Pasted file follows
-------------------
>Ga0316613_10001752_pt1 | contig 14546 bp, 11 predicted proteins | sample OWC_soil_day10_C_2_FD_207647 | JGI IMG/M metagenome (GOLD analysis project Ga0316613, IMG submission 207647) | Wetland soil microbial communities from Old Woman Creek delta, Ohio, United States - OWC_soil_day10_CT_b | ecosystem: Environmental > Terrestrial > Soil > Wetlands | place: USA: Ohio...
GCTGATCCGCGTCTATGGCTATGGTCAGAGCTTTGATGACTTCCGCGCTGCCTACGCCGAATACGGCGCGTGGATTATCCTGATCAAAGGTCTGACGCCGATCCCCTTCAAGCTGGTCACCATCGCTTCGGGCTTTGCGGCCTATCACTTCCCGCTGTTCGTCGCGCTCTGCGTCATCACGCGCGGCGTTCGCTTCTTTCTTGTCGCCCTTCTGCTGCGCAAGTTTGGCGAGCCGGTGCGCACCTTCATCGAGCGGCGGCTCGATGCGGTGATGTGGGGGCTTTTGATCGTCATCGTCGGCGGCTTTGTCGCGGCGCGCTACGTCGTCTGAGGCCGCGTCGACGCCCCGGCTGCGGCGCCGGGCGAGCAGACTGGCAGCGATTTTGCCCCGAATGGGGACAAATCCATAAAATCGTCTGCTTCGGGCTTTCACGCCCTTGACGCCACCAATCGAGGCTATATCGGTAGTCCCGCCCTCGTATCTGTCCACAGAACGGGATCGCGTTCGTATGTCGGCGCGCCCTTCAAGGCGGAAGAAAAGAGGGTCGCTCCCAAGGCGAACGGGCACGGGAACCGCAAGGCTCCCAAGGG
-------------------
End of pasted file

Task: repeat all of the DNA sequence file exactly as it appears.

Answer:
>Ga0316613_10001752_pt1 | contig 14546 bp, 11 predicted proteins | sample OWC_soil_day10_C_2_FD_207647 | JGI IMG/M metagenome (GOLD analysis project Ga0316613, IMG submission 207647) | Wetland soil microbial communities from Old Woman Creek delta, Ohio, United States - OWC_soil_day10_CT_b | ecosystem: Environmental > Terrestrial > Soil > Wetlands | place: USA: Ohio...
GCTGATCCGCGTCTATGGCTATGGTCAGAGCTTTGATGACTTCCGCGCTGCCTACGCCGAATACGGCGCGTGGATTATCCTGATCAAAGGTCTGACGCCGATCCCCTTCAAGCTGGTCACCATCGCTTCGGGCTTTGCGGCCTATCACTTCCCGCTGTTCGTCGCGCTCTGCGTCATCACGCGCGGCGTTCGCTTCTTTCTTGTCGCCCTTCTGCTGCGCAAGTTTGGCGAGCCGGTGCGCACCTTCATCGAGCGGCGGCTCGATGCGGTGATGTGGGGGCTTTTGATCGTCATCGTCGGCGGCTTTGTCGCGGCGCGCTACGTCGTCTGAGGCCGCGTCGACGCCCCGGCTGCGGCGCCGGGCGAGCAGACTGGCAGCGATTTTGCCCCGAATGGGGACAAATCCATAAAATCGTCTGCTTCGGGCTTTCACGCCCTTGACGCCACCAATCGAGGCTATATCGGTAGTCCCGCCCTCGTATCTGTCCACAGAACGGGATCGCGTTCGTATGTCGGCGCGCCCTTCAAGGCGGAAGAAAAGAGGGTCGCTCCCAAGGCGAACGGGCACGGGAACCGCAAGGCTCCCAAGGG